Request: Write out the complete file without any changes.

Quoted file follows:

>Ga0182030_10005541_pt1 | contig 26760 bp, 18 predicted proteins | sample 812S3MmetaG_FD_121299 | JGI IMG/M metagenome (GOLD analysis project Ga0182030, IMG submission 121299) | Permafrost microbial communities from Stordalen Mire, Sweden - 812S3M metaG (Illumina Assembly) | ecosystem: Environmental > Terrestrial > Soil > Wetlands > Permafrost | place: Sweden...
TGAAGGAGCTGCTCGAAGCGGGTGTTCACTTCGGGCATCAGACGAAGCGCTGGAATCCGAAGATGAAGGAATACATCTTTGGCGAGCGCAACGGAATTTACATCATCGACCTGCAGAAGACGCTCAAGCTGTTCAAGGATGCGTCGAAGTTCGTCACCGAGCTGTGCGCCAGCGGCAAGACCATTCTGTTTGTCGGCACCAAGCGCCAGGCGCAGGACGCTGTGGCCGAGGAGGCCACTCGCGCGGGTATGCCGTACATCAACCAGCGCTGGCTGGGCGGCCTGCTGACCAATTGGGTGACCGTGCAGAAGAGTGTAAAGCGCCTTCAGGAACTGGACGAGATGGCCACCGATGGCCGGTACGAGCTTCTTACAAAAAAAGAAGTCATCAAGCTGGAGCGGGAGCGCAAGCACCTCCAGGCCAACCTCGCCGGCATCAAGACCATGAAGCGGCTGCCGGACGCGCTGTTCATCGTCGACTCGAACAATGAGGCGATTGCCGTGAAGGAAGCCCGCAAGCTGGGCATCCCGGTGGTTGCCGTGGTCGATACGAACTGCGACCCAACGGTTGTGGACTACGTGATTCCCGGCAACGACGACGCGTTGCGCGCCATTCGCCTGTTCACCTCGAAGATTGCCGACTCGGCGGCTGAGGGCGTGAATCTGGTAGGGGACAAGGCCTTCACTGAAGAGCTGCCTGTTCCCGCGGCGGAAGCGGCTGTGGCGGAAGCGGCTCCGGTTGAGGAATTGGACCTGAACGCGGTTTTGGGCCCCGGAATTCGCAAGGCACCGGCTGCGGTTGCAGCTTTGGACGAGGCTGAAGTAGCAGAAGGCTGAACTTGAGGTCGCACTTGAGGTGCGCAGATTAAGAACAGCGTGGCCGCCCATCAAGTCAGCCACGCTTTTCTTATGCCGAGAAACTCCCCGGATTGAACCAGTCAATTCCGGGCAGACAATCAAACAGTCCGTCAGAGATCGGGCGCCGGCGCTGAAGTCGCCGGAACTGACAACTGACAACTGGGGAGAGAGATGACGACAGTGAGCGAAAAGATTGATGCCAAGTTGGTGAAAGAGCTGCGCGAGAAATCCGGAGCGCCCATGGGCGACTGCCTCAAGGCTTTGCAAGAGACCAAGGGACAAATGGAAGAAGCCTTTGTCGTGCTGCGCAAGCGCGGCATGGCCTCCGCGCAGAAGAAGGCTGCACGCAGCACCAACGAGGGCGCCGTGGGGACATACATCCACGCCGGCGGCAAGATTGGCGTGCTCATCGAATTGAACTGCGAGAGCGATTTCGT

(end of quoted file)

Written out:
>Ga0182030_10005541_pt1 | contig 26760 bp, 18 predicted proteins | sample 812S3MmetaG_FD_121299 | JGI IMG/M metagenome (GOLD analysis project Ga0182030, IMG submission 121299) | Permafrost microbial communities from Stordalen Mire, Sweden - 812S3M metaG (Illumina Assembly) | ecosystem: Environmental > Terrestrial > Soil > Wetlands > Permafrost | place: Sweden...
TGAAGGAGCTGCTCGAAGCGGGTGTTCACTTCGGGCATCAGACGAAGCGCTGGAATCCGAAGATGAAGGAATACATCTTTGGCGAGCGCAACGGAATTTACATCATCGACCTGCAGAAGACGCTCAAGCTGTTCAAGGATGCGTCGAAGTTCGTCACCGAGCTGTGCGCCAGCGGCAAGACCATTCTGTTTGTCGGCACCAAGCGCCAGGCGCAGGACGCTGTGGCCGAGGAGGCCACTCGCGCGGGTATGCCGTACATCAACCAGCGCTGGCTGGGCGGCCTGCTGACCAATTGGGTGACCGTGCAGAAGAGTGTAAAGCGCCTTCAGGAACTGGACGAGATGGCCACCGATGGCCGGTACGAGCTTCTTACAAAAAAAGAAGTCATCAAGCTGGAGCGGGAGCGCAAGCACCTCCAGGCCAACCTCGCCGGCATCAAGACCATGAAGCGGCTGCCGGACGCGCTGTTCATCGTCGACTCGAACAATGAGGCGATTGCCGTGAAGGAAGCCCGCAAGCTGGGCATCCCGGTGGTTGCCGTGGTCGATACGAACTGCGACCCAACGGTTGTGGACTACGTGATTCCCGGCAACGACGACGCGTTGCGCGCCATTCGCCTGTTCACCTCGAAGATTGCCGACTCGGCGGCTGAGGGCGTGAATCTGGTAGGGGACAAGGCCTTCACTGAAGAGCTGCCTGTTCCCGCGGCGGAAGCGGCTGTGGCGGAAGCGGCTCCGGTTGAGGAATTGGACCTGAACGCGGTTTTGGGCCCCGGAATTCGCAAGGCACCGGCTGCGGTTGCAGCTTTGGACGAGGCTGAAGTAGCAGAAGGCTGAACTTGAGGTCGCACTTGAGGTGCGCAGATTAAGAACAGCGTGGCCGCCCATCAAGTCAGCCACGCTTTTCTTATGCCGAGAAACTCCCCGGATTGAACCAGTCAATTCCGGGCAGACAATCAAACAGTCCGTCAGAGATCGGGCGCCGGCGCTGAAGTCGCCGGAACTGACAACTGACAACTGGGGAGAGAGATGACGACAGTGAGCGAAAAGATTGATGCCAAGTTGGTGAAAGAGCTGCGCGAGAAATCCGGAGCGCCCATGGGCGACTGCCTCAAGGCTTTGCAAGAGACCAAGGGACAAATGGAAGAAGCCTTTGTCGTGCTGCGCAAGCGCGGCATGGCCTCCGCGCAGAAGAAGGCTGCACGCAGCACCAACGAGGGCGCCGTGGGGACATACATCCACGCCGGCGGCAAGATTGGCGTGCTCATCGAATTGAACTGCGAGAGCGATTTCGT